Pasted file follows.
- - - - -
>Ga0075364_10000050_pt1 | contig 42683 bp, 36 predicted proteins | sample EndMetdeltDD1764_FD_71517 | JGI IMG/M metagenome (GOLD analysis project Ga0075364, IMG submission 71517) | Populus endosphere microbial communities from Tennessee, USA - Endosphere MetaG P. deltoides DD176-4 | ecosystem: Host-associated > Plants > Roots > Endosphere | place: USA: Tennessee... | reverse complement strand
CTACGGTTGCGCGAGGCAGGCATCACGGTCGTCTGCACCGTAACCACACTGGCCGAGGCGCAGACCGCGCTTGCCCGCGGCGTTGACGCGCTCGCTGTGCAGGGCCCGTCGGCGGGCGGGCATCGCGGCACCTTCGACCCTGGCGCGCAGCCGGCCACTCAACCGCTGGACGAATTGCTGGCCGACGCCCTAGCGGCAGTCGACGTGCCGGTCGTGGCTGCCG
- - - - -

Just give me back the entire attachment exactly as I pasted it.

>Ga0075364_10000050_pt1 | contig 42683 bp, 36 predicted proteins | sample EndMetdeltDD1764_FD_71517 | JGI IMG/M metagenome (GOLD analysis project Ga0075364, IMG submission 71517) | Populus endosphere microbial communities from Tennessee, USA - Endosphere MetaG P. deltoides DD176-4 | ecosystem: Host-associated > Plants > Roots > Endosphere | place: USA: Tennessee... | reverse complement strand
CTACGGTTGCGCGAGGCAGGCATCACGGTCGTCTGCACCGTAACCACACTGGCCGAGGCGCAGACCGCGCTTGCCCGCGGCGTTGACGCGCTCGCTGTGCAGGGCCCGTCGGCGGGCGGGCATCGCGGCACCTTCGACCCTGGCGCGCAGCCGGCCACTCAACCGCTGGACGAATTGCTGGCCGACGCCCTAGCGGCAGTCGACGTGCCGGTCGTGGCTGCCG